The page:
“‘OK,’ I thought, ‘I guess maybe there’s going to be some trombone on this,’” he recalls. And …

“It was one of those life-changing moments. Once I heard what these trumpets and trombones could do, I literally went from ‘can’t wait to quit trombone’ to, 45-minutes later, knowing that this was what I was going to do for the rest of my life.”

He went on to receive a bachelor’s degree in music from Southern Illinois University and, in 1987, entered the graduate jazz studies program at IU headed by Dr. David Baker. Impressed by his talent and ambition, Baker quickly placed him in the first band and made him his teaching assistant.

Soon Wallarab was transcribing and arranging for that band, and in five years had received his MM and had started on his doctorate.

A 1992 concert of Ellington material put together by Baker for the new Smithsonian Jazz Masterworks Orchestra, which he helped create, opened the door for Wallarab to become the orchestra’s lead trombonist and transcriber. It was then but a short step to his full-time position in Washington, D.C., as the museum’s specialist in jazz, a job entailing the transcription, research and restoration of classic American jazz music.

“It was like being paid to study Duke Ellington or Gil Evans,” he says. Fate again intervened in 1994 when Wallarab, at Baker’s request, returned to IU to teach for a semester. A talented trumpeter also happened to be there.

“It was like that momentous time I found those records,” he says. “If I hadn’t returned to Bloomington just then, I wouldn’t have met Mark.”

Unique instrumentation

The two quickly became kindred spirits, and formed a Sunday night rehearsal band to perform new music.

At semester’s end, Wallarab faced a dilemma. Should he remain in Bloomington and forfeit his museum job? Or return to D.C. and abandon this exciting new project? Ultimately, he was able to do his museum work from Bloomington. He still works for the Smithsonian, which gives him privileged access to the museum’s music library.

The Buselli-Wallarab instrumentation was unique from the beginning.

“We didn’t want a big, heavy, Kenton-style band,” Wallarab says. “A slightly smaller big band could swing more like a combo.”

Thus, the full-scale Jazz Orchestra has four saxes, rather than five — most of which double on other reeds. Four trumpets, four ’bones, French horn and rhythm section complete the lineup.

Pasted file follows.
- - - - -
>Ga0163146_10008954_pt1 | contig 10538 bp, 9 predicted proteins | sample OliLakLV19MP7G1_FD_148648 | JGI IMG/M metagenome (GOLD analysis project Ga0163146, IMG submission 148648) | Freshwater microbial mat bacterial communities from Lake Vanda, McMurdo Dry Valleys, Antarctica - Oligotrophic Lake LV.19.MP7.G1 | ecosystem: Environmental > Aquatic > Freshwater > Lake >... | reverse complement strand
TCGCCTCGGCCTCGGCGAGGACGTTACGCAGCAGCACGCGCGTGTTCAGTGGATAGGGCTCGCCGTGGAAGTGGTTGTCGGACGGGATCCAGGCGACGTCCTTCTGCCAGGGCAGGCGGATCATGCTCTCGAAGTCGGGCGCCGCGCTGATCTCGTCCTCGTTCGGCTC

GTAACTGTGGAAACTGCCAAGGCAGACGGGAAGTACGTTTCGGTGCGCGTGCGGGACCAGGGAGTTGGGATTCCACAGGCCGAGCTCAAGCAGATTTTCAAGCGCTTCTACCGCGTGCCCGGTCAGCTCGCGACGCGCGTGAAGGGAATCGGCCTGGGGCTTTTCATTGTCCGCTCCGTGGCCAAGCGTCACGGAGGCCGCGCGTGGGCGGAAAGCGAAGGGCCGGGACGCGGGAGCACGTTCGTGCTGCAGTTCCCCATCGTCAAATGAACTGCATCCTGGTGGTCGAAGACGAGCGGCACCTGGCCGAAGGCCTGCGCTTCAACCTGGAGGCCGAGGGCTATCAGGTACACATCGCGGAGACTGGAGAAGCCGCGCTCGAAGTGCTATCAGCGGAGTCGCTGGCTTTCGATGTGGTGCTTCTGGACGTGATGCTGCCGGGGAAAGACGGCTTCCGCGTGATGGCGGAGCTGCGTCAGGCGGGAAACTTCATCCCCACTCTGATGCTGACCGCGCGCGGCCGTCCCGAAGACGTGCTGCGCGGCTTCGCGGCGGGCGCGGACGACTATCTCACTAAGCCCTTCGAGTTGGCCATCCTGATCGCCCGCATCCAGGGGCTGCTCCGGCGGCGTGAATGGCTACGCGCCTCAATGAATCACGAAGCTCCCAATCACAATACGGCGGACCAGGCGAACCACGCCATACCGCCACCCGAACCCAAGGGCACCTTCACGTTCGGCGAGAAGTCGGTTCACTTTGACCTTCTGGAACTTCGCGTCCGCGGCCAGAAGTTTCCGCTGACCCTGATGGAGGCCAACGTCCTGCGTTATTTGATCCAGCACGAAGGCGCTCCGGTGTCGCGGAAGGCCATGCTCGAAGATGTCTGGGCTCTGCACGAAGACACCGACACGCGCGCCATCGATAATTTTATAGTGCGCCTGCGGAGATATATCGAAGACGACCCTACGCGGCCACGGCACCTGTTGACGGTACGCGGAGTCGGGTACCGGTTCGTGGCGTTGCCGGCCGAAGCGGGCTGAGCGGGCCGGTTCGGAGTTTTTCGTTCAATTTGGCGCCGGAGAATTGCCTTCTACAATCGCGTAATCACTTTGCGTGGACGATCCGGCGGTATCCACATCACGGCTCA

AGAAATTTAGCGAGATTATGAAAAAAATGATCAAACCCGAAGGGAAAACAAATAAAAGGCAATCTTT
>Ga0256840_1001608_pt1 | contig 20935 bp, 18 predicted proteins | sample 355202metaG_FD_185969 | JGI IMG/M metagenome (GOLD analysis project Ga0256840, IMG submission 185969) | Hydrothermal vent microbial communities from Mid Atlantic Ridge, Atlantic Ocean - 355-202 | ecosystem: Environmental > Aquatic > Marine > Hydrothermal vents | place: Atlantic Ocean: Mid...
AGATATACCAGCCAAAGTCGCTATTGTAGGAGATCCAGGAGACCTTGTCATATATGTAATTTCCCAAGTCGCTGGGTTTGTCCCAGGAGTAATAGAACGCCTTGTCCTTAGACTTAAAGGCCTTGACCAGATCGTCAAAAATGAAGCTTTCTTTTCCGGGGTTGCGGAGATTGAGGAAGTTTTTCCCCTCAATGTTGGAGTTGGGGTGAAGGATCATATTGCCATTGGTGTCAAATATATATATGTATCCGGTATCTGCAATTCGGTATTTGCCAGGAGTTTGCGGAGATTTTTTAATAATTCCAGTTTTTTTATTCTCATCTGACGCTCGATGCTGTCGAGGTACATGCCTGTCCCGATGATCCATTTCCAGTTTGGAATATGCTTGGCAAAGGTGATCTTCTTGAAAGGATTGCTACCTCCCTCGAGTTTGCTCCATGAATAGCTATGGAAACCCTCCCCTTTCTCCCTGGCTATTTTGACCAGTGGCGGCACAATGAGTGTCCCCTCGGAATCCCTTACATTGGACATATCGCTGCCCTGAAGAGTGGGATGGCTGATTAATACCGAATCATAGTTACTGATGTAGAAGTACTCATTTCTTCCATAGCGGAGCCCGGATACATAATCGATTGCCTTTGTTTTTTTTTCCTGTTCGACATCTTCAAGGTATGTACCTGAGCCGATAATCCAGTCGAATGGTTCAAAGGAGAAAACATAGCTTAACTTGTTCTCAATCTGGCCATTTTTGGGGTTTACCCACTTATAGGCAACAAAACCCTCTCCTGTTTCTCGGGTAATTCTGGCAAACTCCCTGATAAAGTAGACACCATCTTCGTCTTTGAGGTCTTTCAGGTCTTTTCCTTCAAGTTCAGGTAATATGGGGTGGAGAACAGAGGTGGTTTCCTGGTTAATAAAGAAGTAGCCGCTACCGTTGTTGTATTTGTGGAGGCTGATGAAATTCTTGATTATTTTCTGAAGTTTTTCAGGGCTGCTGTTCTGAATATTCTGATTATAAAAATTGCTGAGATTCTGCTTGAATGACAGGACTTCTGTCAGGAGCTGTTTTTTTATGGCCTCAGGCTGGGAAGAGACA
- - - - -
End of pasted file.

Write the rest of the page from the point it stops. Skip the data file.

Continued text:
“French horn gives the band that Gil Evans-Claude Thornhill thing we love,” he says.

An anticipated move to Indianapolis became reality in 1997 when the band picked up a steady Tuesday at the Jazz Kitchen.

Although some local musicians were initially resentful about the band’s move here, perhaps fearing increased competition for gigs, that has changed.

“We’ve not taken work away from anybody,” Wallarab says. “It’s just the opposite. We’ve actually created.”

The Tuesday night get-together at the Kitchen, for instance — a typically off night for clubs. But that gathering, 52 nights a year, come rain or come shine, has made the difference.

“We’re a band,” he says. “We’re a working band. We’re not a pickup group that gets together maybe 10 to 15 times a year.”

Whether it’s the 10-piece swing band or the 16-piece jazz orchestra, the Kitchen’s great for cookin’ up new recipes.

“It’s a place where we can just go for it, see what works and what doesn’t,” he says.

The Kitchen’s counterpart is the Indiana History Center, where the BWJO has presented formal concerts since 2001.

Making the sacrifice

Although the BWJO is now non-profit, and has the backing to pay professional wages for many of its events, it remains an avocation for its members who must still make sacrifices.

“We’re past the stage where we’re so destitute that, well, it’s not even worth it,” five-year member Jack Helsley says. “Yet, we’re not at a level where we can comfortably do all the things we want to do.”

For Buselli, recently voted Teacher of the Year at Butler University’s music school where he heads its jazz studies program, Tuesdays begin early.

“I’m up at 7, whether I want to be or not,” he says. “I teach all day, so when I get to the Jazz Kitchen some nights I’m dog-tired. I’m sitting there playing, and I wish I could play better, but my body is physically beat.”

Wallarab, up by 9, spends his mornings corresponding with members of the board and orchestra, and preparing lectures for the two days a week he teaches at IU. And, of course, there’s always some arranging to do.

“My last class ends at 2:30 on Tuesday, so I usually get to the Kitchen about 5,” he says. “When Mark gets there after class, we set up the band, which we’ve been doing for eight years. And yet, it’s exhausting. It’s Tuesday, after Tuesday, after … And you’re getting there early, you’re setting up, is this cord working? Is this stand-light burned out? And you’re wondering, will there be seven people here tonight or 75 people? Will we get to hand the guys $10 or $35?

“Sometimes I just don’t want to be there. But I realize we have to be. It’s why we’ve been able to accomplish so much.

“Then there are the musicians. They have families, they have kids, they have struggles. You never know if they’re going to show up. And yet they do. They show up whether they want to be there or not, because they’re committed, like us. They believe in it.

“So we’re there and we’re thinking, ‘We don’t want to be here’ … and then the music starts, and the band sounds incredible, and suddenly it’s, thank God for this!”